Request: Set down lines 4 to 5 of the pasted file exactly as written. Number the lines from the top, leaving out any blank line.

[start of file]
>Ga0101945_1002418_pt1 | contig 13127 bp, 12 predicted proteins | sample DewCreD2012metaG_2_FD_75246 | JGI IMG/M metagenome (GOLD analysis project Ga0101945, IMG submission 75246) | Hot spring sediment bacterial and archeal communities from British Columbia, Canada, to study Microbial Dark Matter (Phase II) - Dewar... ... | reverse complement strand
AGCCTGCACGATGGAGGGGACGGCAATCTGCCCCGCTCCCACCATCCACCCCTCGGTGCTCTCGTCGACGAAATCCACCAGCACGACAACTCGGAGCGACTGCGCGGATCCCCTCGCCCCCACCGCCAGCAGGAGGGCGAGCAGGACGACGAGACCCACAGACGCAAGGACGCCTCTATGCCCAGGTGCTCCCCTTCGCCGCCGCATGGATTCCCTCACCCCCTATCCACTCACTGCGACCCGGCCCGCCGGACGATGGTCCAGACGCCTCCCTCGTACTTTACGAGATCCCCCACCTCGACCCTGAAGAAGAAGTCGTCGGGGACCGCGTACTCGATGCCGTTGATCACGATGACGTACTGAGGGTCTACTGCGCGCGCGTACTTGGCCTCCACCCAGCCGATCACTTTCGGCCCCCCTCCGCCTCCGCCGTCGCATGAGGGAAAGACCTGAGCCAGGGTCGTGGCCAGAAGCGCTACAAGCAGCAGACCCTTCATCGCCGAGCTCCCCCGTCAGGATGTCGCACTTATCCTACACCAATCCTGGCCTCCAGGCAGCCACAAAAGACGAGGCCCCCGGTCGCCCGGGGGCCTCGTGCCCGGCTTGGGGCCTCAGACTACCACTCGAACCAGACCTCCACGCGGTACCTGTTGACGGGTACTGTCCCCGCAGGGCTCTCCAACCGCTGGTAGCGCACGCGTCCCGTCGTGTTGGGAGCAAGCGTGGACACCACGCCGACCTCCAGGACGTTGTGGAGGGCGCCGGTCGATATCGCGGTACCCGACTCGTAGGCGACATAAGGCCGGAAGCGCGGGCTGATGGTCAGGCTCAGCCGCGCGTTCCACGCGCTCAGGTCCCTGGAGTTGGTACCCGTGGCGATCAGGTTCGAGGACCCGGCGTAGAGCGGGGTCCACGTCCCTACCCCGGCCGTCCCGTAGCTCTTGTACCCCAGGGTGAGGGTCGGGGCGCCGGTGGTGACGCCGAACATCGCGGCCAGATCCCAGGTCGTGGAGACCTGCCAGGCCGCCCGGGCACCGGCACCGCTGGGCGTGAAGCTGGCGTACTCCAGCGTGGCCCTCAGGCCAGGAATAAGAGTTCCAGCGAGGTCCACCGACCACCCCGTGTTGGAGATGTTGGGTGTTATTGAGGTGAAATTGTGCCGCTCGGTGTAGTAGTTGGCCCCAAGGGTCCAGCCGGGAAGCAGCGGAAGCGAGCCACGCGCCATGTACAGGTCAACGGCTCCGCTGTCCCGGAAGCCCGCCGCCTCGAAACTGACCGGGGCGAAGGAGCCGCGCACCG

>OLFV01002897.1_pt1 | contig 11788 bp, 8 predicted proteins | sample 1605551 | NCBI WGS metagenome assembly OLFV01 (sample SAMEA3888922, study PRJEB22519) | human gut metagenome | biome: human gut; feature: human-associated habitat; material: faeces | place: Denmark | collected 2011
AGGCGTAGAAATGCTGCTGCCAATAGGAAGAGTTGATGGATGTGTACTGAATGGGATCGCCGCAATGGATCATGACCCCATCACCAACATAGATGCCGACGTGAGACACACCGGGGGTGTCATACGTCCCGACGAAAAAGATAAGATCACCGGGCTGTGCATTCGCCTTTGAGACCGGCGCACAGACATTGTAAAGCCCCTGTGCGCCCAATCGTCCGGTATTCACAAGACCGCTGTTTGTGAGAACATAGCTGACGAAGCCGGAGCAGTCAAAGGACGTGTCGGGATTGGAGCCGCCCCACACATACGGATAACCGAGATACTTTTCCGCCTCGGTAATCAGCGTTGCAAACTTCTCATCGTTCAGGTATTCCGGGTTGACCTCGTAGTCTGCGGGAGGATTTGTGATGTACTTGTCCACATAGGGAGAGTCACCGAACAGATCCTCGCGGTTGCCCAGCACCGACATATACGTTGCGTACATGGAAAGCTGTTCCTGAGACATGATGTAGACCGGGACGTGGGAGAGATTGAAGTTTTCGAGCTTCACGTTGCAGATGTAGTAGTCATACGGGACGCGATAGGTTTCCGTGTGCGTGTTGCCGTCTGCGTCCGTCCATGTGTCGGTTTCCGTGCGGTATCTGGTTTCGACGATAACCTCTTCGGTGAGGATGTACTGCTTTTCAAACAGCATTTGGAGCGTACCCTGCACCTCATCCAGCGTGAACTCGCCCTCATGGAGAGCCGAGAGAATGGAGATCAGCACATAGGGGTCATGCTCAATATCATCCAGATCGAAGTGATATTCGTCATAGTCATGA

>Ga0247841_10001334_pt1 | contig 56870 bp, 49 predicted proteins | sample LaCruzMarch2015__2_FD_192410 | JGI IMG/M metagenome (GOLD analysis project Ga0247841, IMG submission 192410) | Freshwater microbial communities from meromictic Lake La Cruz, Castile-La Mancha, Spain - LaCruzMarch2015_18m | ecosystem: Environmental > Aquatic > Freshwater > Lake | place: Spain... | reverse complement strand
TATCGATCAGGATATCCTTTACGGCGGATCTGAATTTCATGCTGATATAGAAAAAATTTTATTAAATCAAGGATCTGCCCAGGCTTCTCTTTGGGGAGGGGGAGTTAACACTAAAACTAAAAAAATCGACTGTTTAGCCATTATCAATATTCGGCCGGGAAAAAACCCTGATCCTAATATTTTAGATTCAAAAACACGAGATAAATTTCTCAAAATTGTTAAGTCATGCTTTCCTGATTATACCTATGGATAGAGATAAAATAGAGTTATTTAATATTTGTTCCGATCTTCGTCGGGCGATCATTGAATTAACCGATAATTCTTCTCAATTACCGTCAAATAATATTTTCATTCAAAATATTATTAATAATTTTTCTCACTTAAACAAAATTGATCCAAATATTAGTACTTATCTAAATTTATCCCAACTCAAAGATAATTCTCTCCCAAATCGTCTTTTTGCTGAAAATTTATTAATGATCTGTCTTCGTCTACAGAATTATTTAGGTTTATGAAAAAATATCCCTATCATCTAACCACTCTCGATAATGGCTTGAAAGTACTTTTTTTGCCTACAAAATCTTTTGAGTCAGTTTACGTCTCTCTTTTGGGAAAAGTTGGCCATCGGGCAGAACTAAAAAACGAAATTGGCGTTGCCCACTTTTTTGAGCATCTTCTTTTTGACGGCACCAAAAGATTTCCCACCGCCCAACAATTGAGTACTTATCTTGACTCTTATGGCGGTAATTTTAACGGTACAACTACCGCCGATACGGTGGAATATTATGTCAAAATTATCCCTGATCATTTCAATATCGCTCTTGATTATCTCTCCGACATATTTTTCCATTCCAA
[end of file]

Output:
AGGCGTAGAAATGCTGCTGCCAATAGGAAGAGTTGATGGATGTGTACTGAATGGGATCGCCGCAATGGATCATGACCCCATCACCAACATAGATGCCGACGTGAGACACACCGGGGGTGTCATACGTCCCGACGAAAAAGATAAGATCACCGGGCTGTGCATTCGCCTTTGAGACCGGCGCACAGACATTGTAAAGCCCCTGTGCGCCCAATCGTCCGGTATTCACAAGACCGCTGTTTGTGAGAACATAGCTGACGAAGCCGGAGCAGTCAAAGGACGTGTCGGGATTGGAGCCGCCCCACACATACGGATAACCGAGATACTTTTCCGCCTCGGTAATCAGCGTTGCAAACTTCTCATCGTTCAGGTATTCCGGGTTGACCTCGTAGTCTGCGGGAGGATTTGTGATGTACTTGTCCACATAGGGAGAGTCACCGAACAGATCCTCGCGGTTGCCCAGCACCGACATATACGTTGCGTACATGGAAAGCTGTTCCTGAGACATGATGTAGACCGGGACGTGGGAGAGATTGAAGTTTTCGAGCTTCACGTTGCAGATGTAGTAGTCATACGGGACGCGATAGGTTTCCGTGTGCGTGTTGCCGTCTGCGTCCGTCCATGTGTCGGTTTCCGTGCGGTATCTGGTTTCGACGATAACCTCTTCGGTGAGGATGTACTGCTTTTCAAACAGCATTTGGAGCGTACCCTGCACCTCATCCAGCGTGAACTCGCCCTCATGGAGAGCCGAGAGAATGGAGATCAGCACATAGGGGTCATGCTCAATATCATCCAGATCGAAGTGATATTCGTCATAGTCATGA

>Ga0247841_10001334_pt1 | contig 56870 bp, 49 predicted proteins | sample LaCruzMarch2015__2_FD_192410 | JGI IMG/M metagenome (GOLD analysis project Ga0247841, IMG submission 192410) | Freshwater microbial communities from meromictic Lake La Cruz, Castile-La Mancha, Spain - LaCruzMarch2015_18m | ecosystem: Environmental > Aquatic > Freshwater > Lake | place: Spain... | reverse complement strand